HS Project Manager and Human Performance Investigator Ensar Becic, Ph.D., discussed NTSB perspectives on autonomous vehicles in two separate virtual events. During a panel discussion at the Automated Vehicle Symposium on July 27, he presented lessons learned from the high-profile 2018 crash in Tempe, Arizona, involving an Uber ATG vehicle operating in an automated mode. He examined the roles of developers, states, and the federal government in the accident, as well as the challenge of determining the adequacy of risk and mitigation strategies with no current standards and assessment protocols. During the Lifesavers Conference 2020 Webinar Series, the virtual replacement for the Lifesavers National Conference on Highway Safety Priorities, Becic participated in a session entitled, “Fully Autonomous Vehicles: Reality or Hype?” along with other industry experts.
During the National Society of Professional Engineers (NSPE) Conference, held Aug. 3–6, Chairman Robert Sumwalt discussed the roles and responsibilities of professional engineers in ensuring the safety of our nation’s infrastructure. He reviewed accident investigations, such as the pedestrian bridge collapse in Miami, Florida, in 2018, where mistakes in engineering or engineering factors caused or contributed to the accident. He also discussed our recommendations to engineers and engineering groups. View his presentation to the NSPE.
Board Member Jennifer Homendy was the keynote speaker at the Texas Traffic Safety Virtual Conference on June 11, which was attended by traffic safety professionals from across the state. She discussed our highway safety priority issues and recommendations, including the many highway-related issues on our MWL, and focused on those issues related to speeding and pedestrian safety. During the COVID pandemic, the number of vehicle miles driven has decreased, but in many states, the number of speeding-related incidents has increased, as has the number of crashes involving pedestrians and bicyclists. Homendy recognized Texas road safety efforts to strive for zero deaths on its roadways by 2050 and discussed the impact of systemic racism on safety when it comes to developing traffic safety countermeasures. Read her presentation to conference attendees.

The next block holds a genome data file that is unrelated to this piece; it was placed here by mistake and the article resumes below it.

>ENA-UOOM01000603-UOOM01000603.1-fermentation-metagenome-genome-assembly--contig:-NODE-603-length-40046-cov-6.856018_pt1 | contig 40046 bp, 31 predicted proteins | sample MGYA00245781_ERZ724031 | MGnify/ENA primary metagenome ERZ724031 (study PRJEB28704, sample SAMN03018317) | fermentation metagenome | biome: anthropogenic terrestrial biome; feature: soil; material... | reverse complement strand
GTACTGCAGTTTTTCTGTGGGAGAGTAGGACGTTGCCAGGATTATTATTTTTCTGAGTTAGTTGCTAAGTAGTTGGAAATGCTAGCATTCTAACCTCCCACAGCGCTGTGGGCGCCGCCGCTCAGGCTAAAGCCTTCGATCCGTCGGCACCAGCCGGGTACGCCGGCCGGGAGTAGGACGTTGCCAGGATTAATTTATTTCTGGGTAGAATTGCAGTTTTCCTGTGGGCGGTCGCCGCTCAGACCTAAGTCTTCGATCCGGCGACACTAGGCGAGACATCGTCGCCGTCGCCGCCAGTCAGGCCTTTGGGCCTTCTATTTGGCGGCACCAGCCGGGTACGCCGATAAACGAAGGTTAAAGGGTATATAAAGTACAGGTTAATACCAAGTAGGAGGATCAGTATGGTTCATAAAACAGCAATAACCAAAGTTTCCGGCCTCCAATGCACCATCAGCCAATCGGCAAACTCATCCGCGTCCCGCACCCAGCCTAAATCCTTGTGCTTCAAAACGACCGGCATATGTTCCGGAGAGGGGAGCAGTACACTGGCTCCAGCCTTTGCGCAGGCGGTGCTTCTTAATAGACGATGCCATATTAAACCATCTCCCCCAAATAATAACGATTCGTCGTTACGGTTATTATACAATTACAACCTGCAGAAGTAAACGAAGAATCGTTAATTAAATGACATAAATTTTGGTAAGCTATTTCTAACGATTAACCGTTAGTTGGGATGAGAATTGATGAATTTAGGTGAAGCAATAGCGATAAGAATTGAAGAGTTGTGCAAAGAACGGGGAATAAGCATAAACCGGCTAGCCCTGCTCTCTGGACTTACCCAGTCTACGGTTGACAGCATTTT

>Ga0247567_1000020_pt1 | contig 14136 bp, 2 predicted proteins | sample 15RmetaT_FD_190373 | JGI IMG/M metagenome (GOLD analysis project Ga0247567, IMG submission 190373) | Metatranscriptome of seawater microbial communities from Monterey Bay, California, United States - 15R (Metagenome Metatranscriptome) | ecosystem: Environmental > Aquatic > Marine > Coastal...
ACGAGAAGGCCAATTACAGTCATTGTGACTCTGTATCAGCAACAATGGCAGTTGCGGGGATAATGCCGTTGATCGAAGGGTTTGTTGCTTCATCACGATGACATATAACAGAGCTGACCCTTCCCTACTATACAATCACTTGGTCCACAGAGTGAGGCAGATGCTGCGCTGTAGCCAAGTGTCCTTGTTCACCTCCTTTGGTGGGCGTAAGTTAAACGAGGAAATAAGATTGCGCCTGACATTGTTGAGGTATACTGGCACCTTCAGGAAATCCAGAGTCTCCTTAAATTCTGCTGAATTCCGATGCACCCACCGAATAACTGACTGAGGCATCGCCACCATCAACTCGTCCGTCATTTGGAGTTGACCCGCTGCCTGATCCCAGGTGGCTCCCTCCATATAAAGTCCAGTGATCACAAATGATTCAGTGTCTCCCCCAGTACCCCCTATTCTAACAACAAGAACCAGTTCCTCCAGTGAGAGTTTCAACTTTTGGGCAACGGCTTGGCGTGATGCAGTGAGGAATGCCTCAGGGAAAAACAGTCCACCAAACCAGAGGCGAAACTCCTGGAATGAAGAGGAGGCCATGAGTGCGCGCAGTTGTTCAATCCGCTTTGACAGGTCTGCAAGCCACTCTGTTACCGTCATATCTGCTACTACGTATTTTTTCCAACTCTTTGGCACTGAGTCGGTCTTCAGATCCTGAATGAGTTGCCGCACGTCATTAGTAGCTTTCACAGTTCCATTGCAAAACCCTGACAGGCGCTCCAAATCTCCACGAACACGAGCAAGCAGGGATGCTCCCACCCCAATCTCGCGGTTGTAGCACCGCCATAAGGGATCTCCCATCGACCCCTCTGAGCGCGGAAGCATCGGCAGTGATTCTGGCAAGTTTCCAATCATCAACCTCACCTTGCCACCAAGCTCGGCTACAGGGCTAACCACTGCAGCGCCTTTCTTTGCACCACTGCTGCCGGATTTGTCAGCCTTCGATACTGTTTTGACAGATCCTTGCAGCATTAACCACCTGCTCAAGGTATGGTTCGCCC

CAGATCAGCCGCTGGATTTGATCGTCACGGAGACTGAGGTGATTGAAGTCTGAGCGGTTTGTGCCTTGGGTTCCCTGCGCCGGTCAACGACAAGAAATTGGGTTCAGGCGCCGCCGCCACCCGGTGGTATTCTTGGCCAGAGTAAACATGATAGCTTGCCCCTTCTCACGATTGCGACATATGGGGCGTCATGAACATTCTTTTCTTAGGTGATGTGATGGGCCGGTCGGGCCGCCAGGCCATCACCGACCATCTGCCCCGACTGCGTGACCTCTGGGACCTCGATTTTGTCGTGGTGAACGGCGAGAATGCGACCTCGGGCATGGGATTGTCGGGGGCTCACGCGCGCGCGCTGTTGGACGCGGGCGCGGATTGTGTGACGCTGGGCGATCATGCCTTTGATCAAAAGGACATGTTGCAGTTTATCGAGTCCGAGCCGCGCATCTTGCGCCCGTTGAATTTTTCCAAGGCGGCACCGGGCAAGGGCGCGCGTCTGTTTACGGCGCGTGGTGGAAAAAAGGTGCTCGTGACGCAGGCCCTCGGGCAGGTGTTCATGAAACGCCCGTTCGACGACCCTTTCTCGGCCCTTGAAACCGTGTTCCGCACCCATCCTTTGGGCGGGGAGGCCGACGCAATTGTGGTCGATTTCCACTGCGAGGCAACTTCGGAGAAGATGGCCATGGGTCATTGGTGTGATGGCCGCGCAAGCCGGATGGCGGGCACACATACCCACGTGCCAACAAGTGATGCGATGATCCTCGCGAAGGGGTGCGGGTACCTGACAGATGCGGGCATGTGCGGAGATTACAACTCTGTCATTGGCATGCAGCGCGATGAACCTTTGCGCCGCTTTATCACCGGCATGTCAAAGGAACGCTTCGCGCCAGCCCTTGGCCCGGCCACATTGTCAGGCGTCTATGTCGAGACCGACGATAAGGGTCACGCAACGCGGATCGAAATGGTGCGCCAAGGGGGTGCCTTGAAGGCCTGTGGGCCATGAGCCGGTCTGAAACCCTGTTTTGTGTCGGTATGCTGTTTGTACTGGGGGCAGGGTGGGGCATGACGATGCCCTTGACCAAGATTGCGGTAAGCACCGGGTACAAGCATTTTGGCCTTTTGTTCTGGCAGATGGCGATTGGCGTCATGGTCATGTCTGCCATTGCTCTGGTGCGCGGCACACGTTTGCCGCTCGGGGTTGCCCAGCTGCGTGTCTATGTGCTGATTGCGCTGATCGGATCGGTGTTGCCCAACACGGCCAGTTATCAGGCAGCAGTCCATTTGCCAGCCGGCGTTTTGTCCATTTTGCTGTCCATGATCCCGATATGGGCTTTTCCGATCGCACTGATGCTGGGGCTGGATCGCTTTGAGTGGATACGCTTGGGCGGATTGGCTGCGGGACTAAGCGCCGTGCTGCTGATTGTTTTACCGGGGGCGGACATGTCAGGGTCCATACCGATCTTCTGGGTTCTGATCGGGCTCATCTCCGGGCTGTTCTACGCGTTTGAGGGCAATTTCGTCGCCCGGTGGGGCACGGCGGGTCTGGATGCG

On Aug. 6, Research and Engineering Transportation Research Analyst Ivan Cheung briefed attendees of the virtual Walk Bike Places 2020 Conference on our Bicyclist Safety Study and recommendations to improve bicycle safety. The conference is billed as the premier conference in North America for walking, biking, and placemaking professionals from the public and private sectors. In the “How to Make a Street Safe” session, Cheung also discussed the importance of speed management, which has been part of our MWL since 2019. Board Member Thomas Chapman provided prerecorded remarks to the session attendees in which he discussed two items on the MWL for which he is the NTSB’s key advocate: medical fitness (obstructive sleep apnea) and impairment.